News & Features

Why Candidates Should Focus on Asian-American Voters in the Midterm Elections

Andrew Lam

In May of 2014, Slate.com published a story with maps that got policy wonks talking. Entitled “Tagalog in California, Cherokee in Arkansas,” it showed how counterintuitive it might be for Americans to guess who’s where in America. Under the section of “Most common Language Spoken Other Than English and Spanish,” (in other words, the 3rd most popular language spoken) one is surprised to find that it’s Vietnamese in states like Washington, Texas, Nebraska and Oklahoma. In Virginia and Georgia? It’s Korean. And in Hawaii, Nevada and California? It’s Tagalog. 

What the Nobel Peace Prize Means to Pakistan, India

Sandip Roy

This may well go down as the Line of Control Nobel Peace Prize. Even as India and Pakistan talk tough and lob shells at each other across the border, here comes the Nobel Peace Prize committee doing their version of marriage counseling. A joint Nobel Peace Prize for Malala Yousafzai and Kailash Satyarthi -- a Pakistani and an Indian. Now if that doesn't embarrass the two belligerent armies into a ceasefire, what can?

Personal Accountability in the Age of Social Media

Michael Odenthal

This is an age of unparalleled transparency. With the steady grind of an always-hungry-for-content 24-hour news cycle, and the unprecedented window into individuals’ personal lives provided by social media outlets like Facebook, Twitter, Vine and Instagram, so much of what people do or think is documented that, for those who embrace these modes of communication, it would seem nearly impossible for anyone to disown a statement or action expressed through one of these public forums. 

Life Before Google: Remembering the Encyclopaedia

Marty Kaplan

To say that almost no one uses encyclopedias any more would be an exaggeration. According to the website Alexa, which tracks and ranks sites based on daily visitors and page views, U.S. traffic to britannica.com ranks it at 2,240 on the list of sites, beating the pants off worldbook.com, which comes in around 68,000. Both those brands are ghost towns compared to Wikipedia, which is ranked sixth.

Why the NRA Opposes Smart Guns

Katie Trumbly

The law showed favoritism to Smart Guns and personalized technology by only allowing the sale of Smart Guns in the state of New Jersey three years after the first Smart Gun went on U.S. shelves online and in stores. The law, supported by New Jersey Senator Loretta Weinberg, and passed in 2002 was called the Childproof Handgun Law. As a revolt the NRA and gun extremists proceeded to throw the biggest tantrum against gun manufacturing progress since the assault rifle ban. 

Early Voting Is Key to Increasing Latino Voter Turnout

Griselda Nevarez

In 2010, fueled by frustration over Arizona’s approval of its controversial immigration law known as SB 1070, volunteers and paid organizers with One Arizona began knocking on doors to register Latinos to vote and to get them signed up for the permanent early voting list. They also began going door-to-door reminding Latino voters to either mail back their ballots or turn them in at the county recorder’s office before election day.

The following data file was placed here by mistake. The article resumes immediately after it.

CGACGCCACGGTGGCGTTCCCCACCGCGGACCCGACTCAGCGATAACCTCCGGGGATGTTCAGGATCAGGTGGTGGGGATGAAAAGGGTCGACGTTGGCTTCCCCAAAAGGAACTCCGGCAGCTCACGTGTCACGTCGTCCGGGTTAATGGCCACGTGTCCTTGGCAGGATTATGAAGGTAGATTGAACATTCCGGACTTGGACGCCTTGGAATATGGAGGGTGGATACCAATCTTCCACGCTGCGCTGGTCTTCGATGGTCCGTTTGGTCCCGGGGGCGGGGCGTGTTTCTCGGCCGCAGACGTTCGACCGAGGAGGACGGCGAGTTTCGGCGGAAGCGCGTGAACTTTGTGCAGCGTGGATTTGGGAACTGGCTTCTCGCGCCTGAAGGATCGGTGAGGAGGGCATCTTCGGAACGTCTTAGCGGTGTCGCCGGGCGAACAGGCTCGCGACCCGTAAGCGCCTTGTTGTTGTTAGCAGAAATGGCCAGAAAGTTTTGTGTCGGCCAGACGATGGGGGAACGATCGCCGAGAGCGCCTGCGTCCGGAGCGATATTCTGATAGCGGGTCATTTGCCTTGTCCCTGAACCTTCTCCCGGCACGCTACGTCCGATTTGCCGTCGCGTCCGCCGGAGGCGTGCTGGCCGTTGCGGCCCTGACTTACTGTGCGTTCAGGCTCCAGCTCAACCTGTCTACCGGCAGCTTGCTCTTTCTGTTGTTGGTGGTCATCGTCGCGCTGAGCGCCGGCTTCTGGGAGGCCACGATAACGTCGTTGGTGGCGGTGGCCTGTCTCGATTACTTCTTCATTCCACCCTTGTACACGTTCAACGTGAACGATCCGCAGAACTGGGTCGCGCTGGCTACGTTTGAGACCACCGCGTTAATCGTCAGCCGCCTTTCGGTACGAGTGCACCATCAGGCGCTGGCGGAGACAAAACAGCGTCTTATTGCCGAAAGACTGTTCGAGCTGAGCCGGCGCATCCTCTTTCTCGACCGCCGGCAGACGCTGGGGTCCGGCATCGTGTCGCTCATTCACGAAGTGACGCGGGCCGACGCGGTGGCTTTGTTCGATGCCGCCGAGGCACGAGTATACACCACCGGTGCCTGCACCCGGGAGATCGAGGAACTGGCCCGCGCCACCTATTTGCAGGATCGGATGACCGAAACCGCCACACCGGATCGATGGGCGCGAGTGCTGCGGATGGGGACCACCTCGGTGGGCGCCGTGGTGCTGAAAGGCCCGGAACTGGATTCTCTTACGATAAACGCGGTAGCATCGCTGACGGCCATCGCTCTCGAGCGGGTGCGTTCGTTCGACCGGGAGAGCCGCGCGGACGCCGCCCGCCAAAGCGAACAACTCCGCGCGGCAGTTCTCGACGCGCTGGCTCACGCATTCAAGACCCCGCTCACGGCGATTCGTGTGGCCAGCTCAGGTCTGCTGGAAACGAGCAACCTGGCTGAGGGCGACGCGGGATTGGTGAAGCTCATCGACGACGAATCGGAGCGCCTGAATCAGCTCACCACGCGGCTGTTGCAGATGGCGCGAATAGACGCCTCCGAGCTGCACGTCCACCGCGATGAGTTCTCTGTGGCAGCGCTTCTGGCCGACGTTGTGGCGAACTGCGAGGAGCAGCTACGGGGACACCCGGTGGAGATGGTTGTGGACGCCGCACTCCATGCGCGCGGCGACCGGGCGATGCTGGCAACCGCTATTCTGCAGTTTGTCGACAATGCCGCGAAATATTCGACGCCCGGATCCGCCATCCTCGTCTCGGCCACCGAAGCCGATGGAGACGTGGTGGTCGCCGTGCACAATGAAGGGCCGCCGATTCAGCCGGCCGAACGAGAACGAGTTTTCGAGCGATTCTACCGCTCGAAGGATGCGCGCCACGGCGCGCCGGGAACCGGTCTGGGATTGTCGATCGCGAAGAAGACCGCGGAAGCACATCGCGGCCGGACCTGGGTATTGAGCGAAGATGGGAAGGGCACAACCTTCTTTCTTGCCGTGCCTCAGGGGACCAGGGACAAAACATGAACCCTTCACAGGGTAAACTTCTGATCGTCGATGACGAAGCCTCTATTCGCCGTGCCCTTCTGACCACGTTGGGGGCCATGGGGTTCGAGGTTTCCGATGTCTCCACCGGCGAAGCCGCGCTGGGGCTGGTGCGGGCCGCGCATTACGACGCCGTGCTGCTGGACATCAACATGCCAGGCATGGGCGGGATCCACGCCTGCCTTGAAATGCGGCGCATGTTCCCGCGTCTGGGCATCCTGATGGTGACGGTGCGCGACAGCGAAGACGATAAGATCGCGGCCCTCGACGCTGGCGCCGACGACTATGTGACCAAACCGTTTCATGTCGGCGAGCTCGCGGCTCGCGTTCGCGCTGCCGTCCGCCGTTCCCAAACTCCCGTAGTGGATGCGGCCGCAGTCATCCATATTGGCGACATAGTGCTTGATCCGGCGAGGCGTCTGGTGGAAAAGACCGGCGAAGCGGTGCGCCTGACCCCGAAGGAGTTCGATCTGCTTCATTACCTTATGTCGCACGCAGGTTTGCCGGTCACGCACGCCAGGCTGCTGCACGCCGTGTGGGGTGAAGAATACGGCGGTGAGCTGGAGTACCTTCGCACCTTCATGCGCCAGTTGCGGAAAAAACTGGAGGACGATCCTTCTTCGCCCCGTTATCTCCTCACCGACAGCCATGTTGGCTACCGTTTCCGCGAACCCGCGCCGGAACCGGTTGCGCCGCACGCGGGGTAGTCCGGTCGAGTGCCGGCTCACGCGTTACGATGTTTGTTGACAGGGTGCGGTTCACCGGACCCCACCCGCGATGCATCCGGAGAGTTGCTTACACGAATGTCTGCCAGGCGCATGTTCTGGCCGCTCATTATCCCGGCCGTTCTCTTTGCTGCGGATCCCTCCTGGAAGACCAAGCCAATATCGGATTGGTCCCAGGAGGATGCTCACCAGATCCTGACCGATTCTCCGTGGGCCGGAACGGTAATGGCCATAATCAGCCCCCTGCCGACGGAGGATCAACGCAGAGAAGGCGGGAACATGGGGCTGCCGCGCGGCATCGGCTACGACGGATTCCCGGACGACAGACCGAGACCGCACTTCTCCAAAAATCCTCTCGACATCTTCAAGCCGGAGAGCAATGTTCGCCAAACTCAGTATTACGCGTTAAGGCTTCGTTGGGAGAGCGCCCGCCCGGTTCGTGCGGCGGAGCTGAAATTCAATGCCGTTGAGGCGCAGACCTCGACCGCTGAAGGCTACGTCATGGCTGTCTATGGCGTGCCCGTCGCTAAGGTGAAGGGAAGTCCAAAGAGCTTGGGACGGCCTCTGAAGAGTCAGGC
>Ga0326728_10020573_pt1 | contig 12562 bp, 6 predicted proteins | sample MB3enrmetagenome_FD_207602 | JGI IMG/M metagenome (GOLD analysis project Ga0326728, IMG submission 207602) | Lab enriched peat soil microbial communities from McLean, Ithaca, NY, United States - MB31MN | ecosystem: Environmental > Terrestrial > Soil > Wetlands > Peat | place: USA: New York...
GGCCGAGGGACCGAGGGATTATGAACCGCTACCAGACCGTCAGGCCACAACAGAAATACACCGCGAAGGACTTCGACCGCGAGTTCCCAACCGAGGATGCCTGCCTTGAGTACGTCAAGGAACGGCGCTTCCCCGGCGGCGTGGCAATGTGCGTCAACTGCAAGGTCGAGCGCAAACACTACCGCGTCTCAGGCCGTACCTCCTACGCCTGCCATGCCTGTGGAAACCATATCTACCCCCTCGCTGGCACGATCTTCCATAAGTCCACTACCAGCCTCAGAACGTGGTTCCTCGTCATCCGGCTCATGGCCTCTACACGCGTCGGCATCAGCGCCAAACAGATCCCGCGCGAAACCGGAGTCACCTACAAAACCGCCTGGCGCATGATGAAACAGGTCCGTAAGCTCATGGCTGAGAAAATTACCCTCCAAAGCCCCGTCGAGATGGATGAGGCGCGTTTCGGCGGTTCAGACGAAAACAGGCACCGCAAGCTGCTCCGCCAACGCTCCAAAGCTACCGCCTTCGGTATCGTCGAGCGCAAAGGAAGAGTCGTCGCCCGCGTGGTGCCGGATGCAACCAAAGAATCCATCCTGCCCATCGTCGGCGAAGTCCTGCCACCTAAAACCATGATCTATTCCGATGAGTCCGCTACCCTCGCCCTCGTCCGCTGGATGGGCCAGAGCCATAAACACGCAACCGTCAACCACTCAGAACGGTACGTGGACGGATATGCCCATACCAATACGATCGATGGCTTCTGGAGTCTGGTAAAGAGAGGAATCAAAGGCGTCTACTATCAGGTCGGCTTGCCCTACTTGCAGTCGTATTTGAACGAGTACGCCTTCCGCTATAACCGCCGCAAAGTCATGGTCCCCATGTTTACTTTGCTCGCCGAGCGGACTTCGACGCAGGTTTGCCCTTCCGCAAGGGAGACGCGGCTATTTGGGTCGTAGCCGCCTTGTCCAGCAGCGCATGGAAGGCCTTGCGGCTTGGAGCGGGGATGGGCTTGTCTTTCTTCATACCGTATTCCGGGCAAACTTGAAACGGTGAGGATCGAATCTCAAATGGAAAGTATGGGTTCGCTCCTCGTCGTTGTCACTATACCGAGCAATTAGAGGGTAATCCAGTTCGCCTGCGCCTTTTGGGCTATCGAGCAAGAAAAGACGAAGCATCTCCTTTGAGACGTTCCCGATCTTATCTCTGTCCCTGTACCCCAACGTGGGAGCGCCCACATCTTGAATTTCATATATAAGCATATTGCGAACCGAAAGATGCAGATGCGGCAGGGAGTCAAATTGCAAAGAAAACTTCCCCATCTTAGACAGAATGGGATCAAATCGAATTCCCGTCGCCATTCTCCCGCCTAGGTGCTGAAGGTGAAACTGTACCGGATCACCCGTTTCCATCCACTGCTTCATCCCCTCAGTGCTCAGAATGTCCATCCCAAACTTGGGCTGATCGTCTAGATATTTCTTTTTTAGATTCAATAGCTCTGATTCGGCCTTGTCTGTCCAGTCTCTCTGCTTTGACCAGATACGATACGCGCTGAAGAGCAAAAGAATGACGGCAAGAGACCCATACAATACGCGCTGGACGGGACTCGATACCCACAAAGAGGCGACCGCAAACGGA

The Anaconda of Chinese Communism Slithers into Hong Kong

Patrick McShane

Beijing released an official White Paper, which declared that anyone whom the people of Hong Kong nominated to run for the office of Chief Executive must first be vetted by Beijing. What’s more,  anyone nominated by the people to become a potential political leader in Hong Kong must “love the country” – but what that actually means is that any candidate to be selected must “love the Party.” 

Hong Kong’s ‘Che’ Points at the Collapsing Facade of Elitist Hong Kong

Yoichi Shimatsu

Far from being a devout Christian, Longhair is the chieftain of the League of Social Democrats (LSD), a band of revolutionaries known for stormy protests that often end with activists being wrestled to the pavement by hordes of policemen. Despite the conservatism of this hard-nosed city, his confrontational tactics have won the affection of poorer residents, who have re-elected him over the past 10 years to voice their grievances as a parliamentarian in the city’s Legislative Council (Legco). 

The Ongoing Debate Over Detroit’s Water Cutoff

Rebekah Frank

At this point it is important to restate a piece of UN Resolution 64/292 where it acknowledges “the importance of equitable access to safe and clean drinking water and sanitation as an integral component of the realization of all human rights.” This makes clear that, in the case of Detroit, not only is the denial of access of drinking water to thousands of impoverished people a violation of the human right to water, but also the lack of equity within that limited access is a violation. 

U.S. Ebola Victim Made Several Stops on His Way to Texas

Breanna Edwards

The man who became the first person in the U.S. to be diagnosed with Ebola made quite a few stops around the world before reaching his final destination in Dallas, the Associated Press reports. Thomas Eric Duncan’s 28-hour trip from Monrovia in Liberia to Dallas involved flying on two airlines and taking a total of three flights with some 10 hours in layovers in two locations, AP reveals.

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